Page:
Now I'm wondering will they come back?

Forgot to add: they must have missed my BVM plaque on the front door. :)


#11

I heartily agree. To explain, I’m a hospital chaplain, so it is important for me to explain to everyone that I would not try to change their mind or convert them. JW’s were, by majority, pretty closed off.

Love is the only thing that works. I wish you luck with the doubt. Having spent one and a half years with people of all faiths, I can say with some experience that intellectual discussions of any kind really don’t work when it comes to religion. Being yourself, a decent Catholic acting on our command to love others, will probably impact them.


#12

This is a very trenchant point, fred. And it gives the Catholic a huge apologetics lead when dialoguing with JWs, as compared to Bible-Alone Christians who are trying to evangelize JWs.

The JWs love to pointedly ask, “If a bible were dropped into the middle of a desert and someone picked it up and read it, would they conclude that God was a Trinity?”

I think they’re correct–nope, you can’t glean the dogma of the Trinity from the passages of the Bible.

Now, to a Catholic this question about dropping the Bible into a desert and having someone glean a doctrine from it is quite absurd. Why would someone be expected to use only the Bible to come up with some really difficult concepts such as the Trinity, the hypostatic union, the 2 natures of Christ, etc etc etc. We don’t claim that this is the way Scripture should be read. Or doctrine extracted. We have the kerygma, and from it the Scriptures developed.

But to a Bible-only Christian, the JW’s question is a pointed one, and one that cannot be refuted. **They are right: if a bible were dropped into the middle of a desert and someone picked it up and read it, there’s NO WAY he would conclude that God was a Trinity. **

But, thankfully, we don’t have to read the Bible as if it were dropped into the desert with no one to guide us. That’s what Tradition is for; that’s why we have the Church.


#13

[quote="PRmerger, post:12, topic:284824"]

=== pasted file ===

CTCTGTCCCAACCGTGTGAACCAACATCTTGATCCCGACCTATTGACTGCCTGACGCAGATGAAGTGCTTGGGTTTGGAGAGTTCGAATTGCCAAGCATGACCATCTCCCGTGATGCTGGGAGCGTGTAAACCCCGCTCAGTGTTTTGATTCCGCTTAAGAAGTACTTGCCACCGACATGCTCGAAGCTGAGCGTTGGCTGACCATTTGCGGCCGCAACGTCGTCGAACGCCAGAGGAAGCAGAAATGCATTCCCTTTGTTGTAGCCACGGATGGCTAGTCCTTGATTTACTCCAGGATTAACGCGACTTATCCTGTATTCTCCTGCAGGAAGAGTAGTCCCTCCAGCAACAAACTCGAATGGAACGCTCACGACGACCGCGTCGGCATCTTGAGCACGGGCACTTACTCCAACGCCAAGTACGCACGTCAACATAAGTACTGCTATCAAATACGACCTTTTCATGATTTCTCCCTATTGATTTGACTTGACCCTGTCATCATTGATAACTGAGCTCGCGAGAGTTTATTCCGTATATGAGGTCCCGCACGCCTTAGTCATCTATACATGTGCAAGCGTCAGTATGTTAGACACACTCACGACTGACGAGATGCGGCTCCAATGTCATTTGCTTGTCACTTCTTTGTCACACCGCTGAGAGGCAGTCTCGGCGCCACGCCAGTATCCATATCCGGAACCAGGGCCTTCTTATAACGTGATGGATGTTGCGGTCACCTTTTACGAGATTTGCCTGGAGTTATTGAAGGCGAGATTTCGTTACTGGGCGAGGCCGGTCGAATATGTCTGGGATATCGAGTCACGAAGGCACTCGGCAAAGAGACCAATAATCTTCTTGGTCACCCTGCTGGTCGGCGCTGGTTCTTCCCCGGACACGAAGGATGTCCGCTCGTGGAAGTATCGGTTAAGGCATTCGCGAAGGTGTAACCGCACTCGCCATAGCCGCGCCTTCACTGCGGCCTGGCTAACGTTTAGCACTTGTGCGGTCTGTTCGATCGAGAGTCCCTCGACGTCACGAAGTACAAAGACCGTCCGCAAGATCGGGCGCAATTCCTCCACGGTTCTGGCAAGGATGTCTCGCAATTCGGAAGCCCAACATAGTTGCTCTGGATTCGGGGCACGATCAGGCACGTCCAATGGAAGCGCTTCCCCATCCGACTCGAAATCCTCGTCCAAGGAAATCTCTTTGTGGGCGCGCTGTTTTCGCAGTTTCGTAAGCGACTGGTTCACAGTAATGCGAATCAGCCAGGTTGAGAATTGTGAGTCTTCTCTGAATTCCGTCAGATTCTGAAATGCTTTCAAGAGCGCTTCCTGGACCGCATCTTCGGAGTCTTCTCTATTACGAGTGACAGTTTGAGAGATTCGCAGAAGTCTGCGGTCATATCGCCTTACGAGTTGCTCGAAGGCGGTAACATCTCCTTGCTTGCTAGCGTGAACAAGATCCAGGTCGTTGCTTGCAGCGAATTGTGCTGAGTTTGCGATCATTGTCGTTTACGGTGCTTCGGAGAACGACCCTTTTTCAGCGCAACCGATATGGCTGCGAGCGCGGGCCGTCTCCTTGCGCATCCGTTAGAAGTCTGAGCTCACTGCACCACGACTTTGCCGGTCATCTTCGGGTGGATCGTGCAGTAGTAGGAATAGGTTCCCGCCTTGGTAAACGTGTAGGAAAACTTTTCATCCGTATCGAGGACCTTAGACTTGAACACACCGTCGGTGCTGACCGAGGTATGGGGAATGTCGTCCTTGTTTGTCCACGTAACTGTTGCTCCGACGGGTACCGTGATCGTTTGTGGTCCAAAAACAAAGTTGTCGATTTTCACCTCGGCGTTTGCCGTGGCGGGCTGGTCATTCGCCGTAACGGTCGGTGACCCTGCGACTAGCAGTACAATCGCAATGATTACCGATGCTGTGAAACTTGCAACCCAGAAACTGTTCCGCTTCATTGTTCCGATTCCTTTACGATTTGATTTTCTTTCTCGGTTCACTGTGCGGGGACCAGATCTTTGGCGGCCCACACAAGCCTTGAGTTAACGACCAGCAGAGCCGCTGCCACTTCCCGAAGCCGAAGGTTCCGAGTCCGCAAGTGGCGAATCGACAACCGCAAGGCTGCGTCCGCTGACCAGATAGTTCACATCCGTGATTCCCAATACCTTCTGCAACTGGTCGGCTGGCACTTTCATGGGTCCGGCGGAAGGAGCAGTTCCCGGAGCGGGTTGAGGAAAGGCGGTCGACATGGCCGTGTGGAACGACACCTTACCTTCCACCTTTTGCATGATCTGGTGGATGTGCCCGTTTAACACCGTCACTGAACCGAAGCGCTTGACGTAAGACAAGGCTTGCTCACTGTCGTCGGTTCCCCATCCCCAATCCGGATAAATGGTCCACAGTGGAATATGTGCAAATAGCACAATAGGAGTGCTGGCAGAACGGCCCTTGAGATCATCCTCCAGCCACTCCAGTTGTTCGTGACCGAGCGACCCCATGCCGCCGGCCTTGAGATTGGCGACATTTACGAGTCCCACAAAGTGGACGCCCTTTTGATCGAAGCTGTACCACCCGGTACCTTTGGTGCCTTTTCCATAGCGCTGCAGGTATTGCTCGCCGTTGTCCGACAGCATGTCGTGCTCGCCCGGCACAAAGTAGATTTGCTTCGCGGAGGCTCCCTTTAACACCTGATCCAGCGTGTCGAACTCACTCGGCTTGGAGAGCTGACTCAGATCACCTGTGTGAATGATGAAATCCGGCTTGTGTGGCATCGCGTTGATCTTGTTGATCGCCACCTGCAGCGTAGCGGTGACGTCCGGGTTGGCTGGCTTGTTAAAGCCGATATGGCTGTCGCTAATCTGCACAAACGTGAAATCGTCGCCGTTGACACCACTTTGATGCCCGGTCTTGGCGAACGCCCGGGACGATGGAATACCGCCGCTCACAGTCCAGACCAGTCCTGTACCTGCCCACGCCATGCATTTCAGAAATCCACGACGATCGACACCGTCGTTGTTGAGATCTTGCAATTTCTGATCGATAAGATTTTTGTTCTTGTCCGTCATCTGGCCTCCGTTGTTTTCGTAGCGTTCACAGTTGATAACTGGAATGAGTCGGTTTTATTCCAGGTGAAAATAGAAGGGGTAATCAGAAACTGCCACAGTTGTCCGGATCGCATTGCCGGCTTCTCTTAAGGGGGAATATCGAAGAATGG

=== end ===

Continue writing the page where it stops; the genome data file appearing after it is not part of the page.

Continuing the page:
This is a very trenchant point, fred. And it gives the Catholic a huge apologetics lead when dialoguing with JWs, as compared to Bible-Alone Christians who are trying to evangelize JWs.

The JWs love to pointedly ask, "If a bible were dropped into the middle of a desert and someone picked it up and read it, would they conclude that God was a Trinity?"

I think they're correct--nope, you can't glean the dogma of the Trinity from the passages of the Bible.

Now, to a Catholic this question about dropping the Bible into a desert and having someone glean a doctrine from it is quite absurd. Why would someone be expected to use only the Bible to come up with some really difficult concepts such as the Trinity, the hypostatic union, the 2 natures of Christ, etc etc etc. We don't claim that this is the way Scripture should be read. Or doctrine extracted. We have the kerygma, and from it the Scriptures developed.

But to a Bible-only Christian, the JW's question is a pointed one, and one that cannot be refuted. *They are right: if a bible were dropped into the middle of a desert and someone picked it up and read it, there's NO WAY he would conclude that God was a Trinity. *

But, thankfully, we don't have to read the Bible as if it were dropped into the desert with no one to guide us. That's what Tradition is for; that's why we have the Church.

[/quote]

This works against the JW as well. For example:

Can someone read Revelation chapters 7 and 14 and come to the conclusion that the 144,000 is a literal number? If so, then would not these same literal 144,000 be male Jewish virgins? If not, why not? How do we tell?


#14

Mark


#15

[quote="PRmerger, post:12, topic:284824"]
Now, to a Catholic this question about dropping the Bible into a desert and having someone glean a doctrine from it is quite absurd. Why would someone be expected to use only the Bible to come up with some really difficult concepts such as the Trinity, the hypostatic union, the 2 natures of Christ, etc etc etc. We don't claim that this is the way Scripture should be read. Or doctrine extracted. We have the kerygma, and from it the Scriptures developed.
But to a Bible-only Christian, the JW's question is a pointed one, and one that cannot be refuted. *They are right: if a bible were dropped into the middle of a desert and someone picked it up and read it, there's NO WAY he would conclude that God was a Trinity. *
But, thankfully, we don't have to read the Bible as if it were dropped into the desert with no one to guide us. That's what Tradition is for; that's why we have the Church.

[/quote]

JL: If a bible were dropped into the middle of a desert and someone picked it up and read it. We would have exactly what we have today THOUSANDS of denominations.

Actually I think the Trinity could be concluded from the bible with a great deal of study. I think with some study. The first thing one would concluded is there are two or three gods or conclude modolism. One God acting in different modes.

I’m supprised the Watchtower would teach such a thing. What does the Watch Tower teach will be concluded if one reads the bible on their own?

…. From among the ranks of Jehovah’s people … haughty ones … say that it is sufficient to read the Bible exclusively, either alone or in small groups at home. But, strangely, through such ‘Bible reading,’ they have reverted right back to the apostate doctrines that commentaries by Christendom’s clergy were teaching 100 years ago … WT 8/15/1981, pp. 28-29.]

Evidently the WT doesn’t want bibles falling into deserts. They know reading the bible on one’s own will lead people away from the WT.


#16

[quote="jlhargus, post:15, topic:284824"]